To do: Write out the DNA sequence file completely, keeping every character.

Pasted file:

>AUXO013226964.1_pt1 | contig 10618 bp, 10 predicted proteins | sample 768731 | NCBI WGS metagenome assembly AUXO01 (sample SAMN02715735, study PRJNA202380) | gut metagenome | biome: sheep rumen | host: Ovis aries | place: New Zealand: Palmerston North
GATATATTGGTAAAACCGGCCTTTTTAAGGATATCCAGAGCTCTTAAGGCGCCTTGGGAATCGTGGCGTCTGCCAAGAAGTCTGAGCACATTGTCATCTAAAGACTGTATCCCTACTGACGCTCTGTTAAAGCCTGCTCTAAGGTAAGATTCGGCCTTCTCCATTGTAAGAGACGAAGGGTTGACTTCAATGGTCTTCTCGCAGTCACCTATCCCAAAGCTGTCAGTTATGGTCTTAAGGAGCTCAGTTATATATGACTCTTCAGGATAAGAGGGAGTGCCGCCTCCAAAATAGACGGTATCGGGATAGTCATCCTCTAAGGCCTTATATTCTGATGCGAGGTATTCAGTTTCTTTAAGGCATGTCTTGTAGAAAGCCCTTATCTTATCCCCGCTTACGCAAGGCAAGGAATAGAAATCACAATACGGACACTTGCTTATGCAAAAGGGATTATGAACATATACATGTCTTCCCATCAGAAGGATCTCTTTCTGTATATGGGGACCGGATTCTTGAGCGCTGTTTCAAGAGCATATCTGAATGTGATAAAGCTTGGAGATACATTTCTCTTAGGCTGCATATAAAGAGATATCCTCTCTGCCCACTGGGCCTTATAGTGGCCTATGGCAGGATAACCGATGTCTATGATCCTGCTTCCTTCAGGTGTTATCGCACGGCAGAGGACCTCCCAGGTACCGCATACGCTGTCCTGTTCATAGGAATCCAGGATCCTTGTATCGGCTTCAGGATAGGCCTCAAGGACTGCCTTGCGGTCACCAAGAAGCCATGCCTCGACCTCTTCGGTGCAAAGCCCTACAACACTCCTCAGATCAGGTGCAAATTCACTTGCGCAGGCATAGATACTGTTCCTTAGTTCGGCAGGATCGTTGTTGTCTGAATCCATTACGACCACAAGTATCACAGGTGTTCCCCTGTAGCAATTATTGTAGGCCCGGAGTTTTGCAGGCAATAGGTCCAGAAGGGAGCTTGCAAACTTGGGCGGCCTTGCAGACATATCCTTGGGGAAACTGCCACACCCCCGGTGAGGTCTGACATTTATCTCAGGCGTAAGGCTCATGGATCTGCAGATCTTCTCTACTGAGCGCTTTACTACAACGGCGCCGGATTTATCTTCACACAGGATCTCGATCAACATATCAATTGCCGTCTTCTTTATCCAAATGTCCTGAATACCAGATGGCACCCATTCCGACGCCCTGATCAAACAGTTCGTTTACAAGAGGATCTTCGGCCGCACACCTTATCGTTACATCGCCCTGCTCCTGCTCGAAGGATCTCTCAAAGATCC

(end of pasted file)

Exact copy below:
>AUXO013226964.1_pt1 | contig 10618 bp, 10 predicted proteins | sample 768731 | NCBI WGS metagenome assembly AUXO01 (sample SAMN02715735, study PRJNA202380) | gut metagenome | biome: sheep rumen | host: Ovis aries | place: New Zealand: Palmerston North
GATATATTGGTAAAACCGGCCTTTTTAAGGATATCCAGAGCTCTTAAGGCGCCTTGGGAATCGTGGCGTCTGCCAAGAAGTCTGAGCACATTGTCATCTAAAGACTGTATCCCTACTGACGCTCTGTTAAAGCCTGCTCTAAGGTAAGATTCGGCCTTCTCCATTGTAAGAGACGAAGGGTTGACTTCAATGGTCTTCTCGCAGTCACCTATCCCAAAGCTGTCAGTTATGGTCTTAAGGAGCTCAGTTATATATGACTCTTCAGGATAAGAGGGAGTGCCGCCTCCAAAATAGACGGTATCGGGATAGTCATCCTCTAAGGCCTTATATTCTGATGCGAGGTATTCAGTTTCTTTAAGGCATGTCTTGTAGAAAGCCCTTATCTTATCCCCGCTTACGCAAGGCAAGGAATAGAAATCACAATACGGACACTTGCTTATGCAAAAGGGATTATGAACATATACATGTCTTCCCATCAGAAGGATCTCTTTCTGTATATGGGGACCGGATTCTTGAGCGCTGTTTCAAGAGCATATCTGAATGTGATAAAGCTTGGAGATACATTTCTCTTAGGCTGCATATAAAGAGATATCCTCTCTGCCCACTGGGCCTTATAGTGGCCTATGGCAGGATAACCGATGTCTATGATCCTGCTTCCTTCAGGTGTTATCGCACGGCAGAGGACCTCCCAGGTACCGCATACGCTGTCCTGTTCATAGGAATCCAGGATCCTTGTATCGGCTTCAGGATAGGCCTCAAGGACTGCCTTGCGGTCACCAAGAAGCCATGCCTCGACCTCTTCGGTGCAAAGCCCTACAACACTCCTCAGATCAGGTGCAAATTCACTTGCGCAGGCATAGATACTGTTCCTTAGTTCGGCAGGATCGTTGTTGTCTGAATCCATTACGACCACAAGTATCACAGGTGTTCCCCTGTAGCAATTATTGTAGGCCCGGAGTTTTGCAGGCAATAGGTCCAGAAGGGAGCTTGCAAACTTGGGCGGCCTTGCAGACATATCCTTGGGGAAACTGCCACACCCCCGGTGAGGTCTGACATTTATCTCAGGCGTAAGGCTCATGGATCTGCAGATCTTCTCTACTGAGCGCTTTACTACAACGGCGCCGGATTTATCTTCACACAGGATCTCGATCAACATATCAATTGCCGTCTTCTTTATCCAAATGTCCTGAATACCAGATGGCACCCATTCCGACGCCCTGATCAAACAGTTCGTTTACAAGAGGATCTTCGGCCGCACACCTTATCGTTACATCGCCCTGCTCCTGCTCGAAGGATCTCTCAAAGATCC